Crafting Daily Devotions

I have struggled crafting daily devotions the last few years. The main reason is that I have held onto this image of what my daily devotions should look like, rather than seeing what they have naturally morphed into. For decades I was in a childless relationship that allowed me to focus on career, hobbies and spirituality. Most of my free time was spent in the pursuit of spiritual, religious and metaphysical knowledge.

This knowledge was used to craft my own spiritual practice which was outwardly expressed by hosting and moderating message boards as well as, facilitating chats and workshops. The inward or private reflection of my practice incorporated meditation, writing, devotionals and offerings. All my free time was devoted to my practice. Then I made a major life shift and have since realize that the practice that I was trying to hold onto was the one that worked when I had personal responsibility to myself, not others and could craft commitments more easily.

In essence, I have been trying to fit a square peg into a round hole. By doing so I have set unrealistic expectations for myself. This led to feeling that I failed myself and my practice when I could not make my daily life fit my mental image. My personal expectations and reality were operating on two different levels. Because of this I was being critical of myself instead of honoring the space where my body, mind, and spirit now resided.

My practice always existed and has naturally evolved as my lifestyle and commitments changed. It simply did not fit my mental image of what I have always read and discussed with others a spiritual practice should look like in a modern neo-pagan context. Nor did that mental image fit within the context of my new lifestyle and responsibilities. I had held onto the mental image because of habit, social guidelines, peer pressure, and unexamined self expectations. This caused an internal struggle that was a disservice to the health of my body, mind and spirit.

Books, websites, festivals, workshops and retreats are all great places to meet people and learn techniques to feed your body, mind, and spirit. The techniques shared via media and social encounters can be wonderful, enlightening and sometimes just logical! However, if you are not realistic about incorporating these techniques into your practice and personality you are setting yourself up for failure.

Socially, we are taught to put our best foot forward and hide our flaws. This lends an unrealistic slant to the knowledge given and shared in the aforementioned places as it is rare to have deep conversations regarding the struggles of creating, establishing and maintaining a daily practice. The appearance of perfect practices by others can be intimidating or disheartening to those struggling. Don’t give up because everyone has struggled at one time or another with their practice.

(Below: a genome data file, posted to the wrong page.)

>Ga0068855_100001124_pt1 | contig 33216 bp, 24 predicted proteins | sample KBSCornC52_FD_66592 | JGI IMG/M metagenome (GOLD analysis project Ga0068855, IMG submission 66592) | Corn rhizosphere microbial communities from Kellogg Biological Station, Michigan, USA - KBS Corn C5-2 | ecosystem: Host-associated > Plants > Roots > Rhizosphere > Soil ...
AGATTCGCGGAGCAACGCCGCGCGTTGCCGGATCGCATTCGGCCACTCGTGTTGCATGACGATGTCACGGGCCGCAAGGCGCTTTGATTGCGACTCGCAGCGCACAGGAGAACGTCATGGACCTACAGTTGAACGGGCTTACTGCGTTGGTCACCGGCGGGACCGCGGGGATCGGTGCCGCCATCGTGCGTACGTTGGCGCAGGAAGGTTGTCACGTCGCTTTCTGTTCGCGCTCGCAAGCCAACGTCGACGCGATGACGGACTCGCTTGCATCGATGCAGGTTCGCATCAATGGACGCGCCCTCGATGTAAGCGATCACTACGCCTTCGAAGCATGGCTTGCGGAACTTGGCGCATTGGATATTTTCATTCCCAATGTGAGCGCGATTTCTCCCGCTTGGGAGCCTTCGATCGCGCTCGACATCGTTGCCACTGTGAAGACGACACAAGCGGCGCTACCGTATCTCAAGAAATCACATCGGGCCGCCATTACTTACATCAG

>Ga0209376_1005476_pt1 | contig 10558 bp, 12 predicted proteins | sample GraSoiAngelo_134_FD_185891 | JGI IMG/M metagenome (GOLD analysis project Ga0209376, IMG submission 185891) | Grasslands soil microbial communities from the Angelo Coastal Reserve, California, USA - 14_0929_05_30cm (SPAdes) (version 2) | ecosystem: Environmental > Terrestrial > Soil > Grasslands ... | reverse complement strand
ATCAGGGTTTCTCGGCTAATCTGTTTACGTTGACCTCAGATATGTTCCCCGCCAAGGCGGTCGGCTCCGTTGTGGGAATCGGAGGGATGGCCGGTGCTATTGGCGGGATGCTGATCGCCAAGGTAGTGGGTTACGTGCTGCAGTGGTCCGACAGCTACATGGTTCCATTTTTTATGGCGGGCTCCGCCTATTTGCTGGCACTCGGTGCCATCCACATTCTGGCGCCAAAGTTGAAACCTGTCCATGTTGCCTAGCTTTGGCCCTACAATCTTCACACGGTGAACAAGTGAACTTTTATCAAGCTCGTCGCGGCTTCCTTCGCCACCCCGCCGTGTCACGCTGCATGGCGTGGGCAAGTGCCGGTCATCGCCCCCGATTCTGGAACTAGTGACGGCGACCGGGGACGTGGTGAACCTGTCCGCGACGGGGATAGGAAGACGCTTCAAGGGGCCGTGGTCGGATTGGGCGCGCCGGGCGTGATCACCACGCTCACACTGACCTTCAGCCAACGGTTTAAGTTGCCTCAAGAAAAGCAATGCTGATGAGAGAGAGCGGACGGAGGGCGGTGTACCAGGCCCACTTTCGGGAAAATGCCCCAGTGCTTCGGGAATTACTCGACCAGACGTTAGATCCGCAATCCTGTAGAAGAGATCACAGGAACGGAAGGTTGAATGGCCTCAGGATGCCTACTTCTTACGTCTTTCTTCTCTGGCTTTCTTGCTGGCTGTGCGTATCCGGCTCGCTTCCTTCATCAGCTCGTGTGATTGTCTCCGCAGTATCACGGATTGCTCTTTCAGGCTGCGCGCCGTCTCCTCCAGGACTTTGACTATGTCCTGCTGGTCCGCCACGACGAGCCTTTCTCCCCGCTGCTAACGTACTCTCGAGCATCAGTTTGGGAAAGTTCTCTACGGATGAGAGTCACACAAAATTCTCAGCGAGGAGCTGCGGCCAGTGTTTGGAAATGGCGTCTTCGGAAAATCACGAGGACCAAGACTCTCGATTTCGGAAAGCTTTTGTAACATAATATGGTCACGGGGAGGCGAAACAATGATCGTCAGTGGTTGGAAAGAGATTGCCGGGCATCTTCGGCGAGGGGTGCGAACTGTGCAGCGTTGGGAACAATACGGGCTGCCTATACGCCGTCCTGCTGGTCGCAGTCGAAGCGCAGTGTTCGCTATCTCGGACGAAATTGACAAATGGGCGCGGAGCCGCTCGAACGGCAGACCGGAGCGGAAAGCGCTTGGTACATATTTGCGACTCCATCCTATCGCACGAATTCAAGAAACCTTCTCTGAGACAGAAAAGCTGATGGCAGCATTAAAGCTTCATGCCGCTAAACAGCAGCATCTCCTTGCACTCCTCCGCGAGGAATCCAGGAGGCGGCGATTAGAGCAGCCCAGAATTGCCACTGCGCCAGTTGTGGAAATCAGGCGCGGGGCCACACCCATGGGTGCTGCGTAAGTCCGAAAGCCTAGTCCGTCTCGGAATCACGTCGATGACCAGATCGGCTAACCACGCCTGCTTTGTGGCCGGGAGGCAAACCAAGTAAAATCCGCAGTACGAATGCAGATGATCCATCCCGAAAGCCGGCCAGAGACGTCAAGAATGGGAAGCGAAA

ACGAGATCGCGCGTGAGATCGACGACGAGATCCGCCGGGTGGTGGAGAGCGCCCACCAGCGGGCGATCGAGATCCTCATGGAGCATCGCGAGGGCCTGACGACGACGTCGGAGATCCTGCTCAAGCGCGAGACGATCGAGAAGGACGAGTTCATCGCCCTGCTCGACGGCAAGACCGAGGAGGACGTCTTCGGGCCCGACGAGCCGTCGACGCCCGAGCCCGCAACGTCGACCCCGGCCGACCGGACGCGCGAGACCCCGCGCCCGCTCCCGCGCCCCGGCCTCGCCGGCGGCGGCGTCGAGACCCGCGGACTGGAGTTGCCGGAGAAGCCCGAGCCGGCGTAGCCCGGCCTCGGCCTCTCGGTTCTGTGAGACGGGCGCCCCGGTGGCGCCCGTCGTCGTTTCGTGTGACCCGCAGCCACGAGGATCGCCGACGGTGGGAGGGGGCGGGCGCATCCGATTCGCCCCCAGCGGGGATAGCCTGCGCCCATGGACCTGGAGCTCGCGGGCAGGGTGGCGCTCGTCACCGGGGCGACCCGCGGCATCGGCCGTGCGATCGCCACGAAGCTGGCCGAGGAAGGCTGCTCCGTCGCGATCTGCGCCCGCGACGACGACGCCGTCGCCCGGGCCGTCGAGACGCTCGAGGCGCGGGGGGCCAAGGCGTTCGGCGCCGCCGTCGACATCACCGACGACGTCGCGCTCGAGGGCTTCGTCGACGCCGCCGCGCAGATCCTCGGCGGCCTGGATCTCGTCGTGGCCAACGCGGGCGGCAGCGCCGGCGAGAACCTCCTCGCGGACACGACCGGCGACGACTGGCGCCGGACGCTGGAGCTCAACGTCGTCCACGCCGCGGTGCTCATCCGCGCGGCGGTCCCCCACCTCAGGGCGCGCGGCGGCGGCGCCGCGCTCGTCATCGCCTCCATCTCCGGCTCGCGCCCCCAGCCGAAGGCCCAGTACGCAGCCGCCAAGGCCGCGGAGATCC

Knowing your personality, lifestyle, commitments and free time is crucial to crafting a successful practice. You must be honest with yourself if you wish to craft a successful daily practice of devotion that feeds your body, mind, and spirit. When crafting your practice be honest with yourself concerning your personality, lifestyle, commitments and free time.

The more honest you are with yourself the more successful you will be in crafting a daily practice. Personality, lifestyle, commitments and free time are areas to examine when crafting a practice that will truly feed your body, mind and spirit. Some thoughts to ponder before while examining and crafting a daily practice:

• Who do I wish to share my practice with?

• What do I need to do to make this practice work?

• When can I practice?

• Where can I practice?

• Why do I wish to practice?

• How do I wish to share my practice?

These days I share my daily practice with my partner and three small children. Things that I must consider when setting up sacred space: breakables, safety of offerings (toxic herbs, choking hazards, etc.), fire vs. LED candles, etc.

As a reflection of these considerations our Earth Mother shrine is on the kitchen table. There is a statue, metal incense burner in the shape of a tree, glass and iron well, four Led candles and a small plastic bowl for offerings. Basically, the items the children will be handling are suitable for small hands. They are too young to light candles, but two of them can turn the LED candle on. This way the children can be more hands on in our devotions giving them more freedom for their exploration and expression.

There is another shrine in our home that is out of reach of the youngest. This contains statuary, traditional candles, a knife, fire, well and tree. It is also is where I would make any offerings that could be dangerous to an inquisitive toddler.

Life is fluid, so your practice should be too! When your lifestyle and commitments change, re-examine your practice. If you do not feel that your mind, body and spirit are being fed take a look and see what you can change. We are always growing, changing and learning. Your practice should be a reflection of your personal growth and experiences.


Irisa MacKenzie

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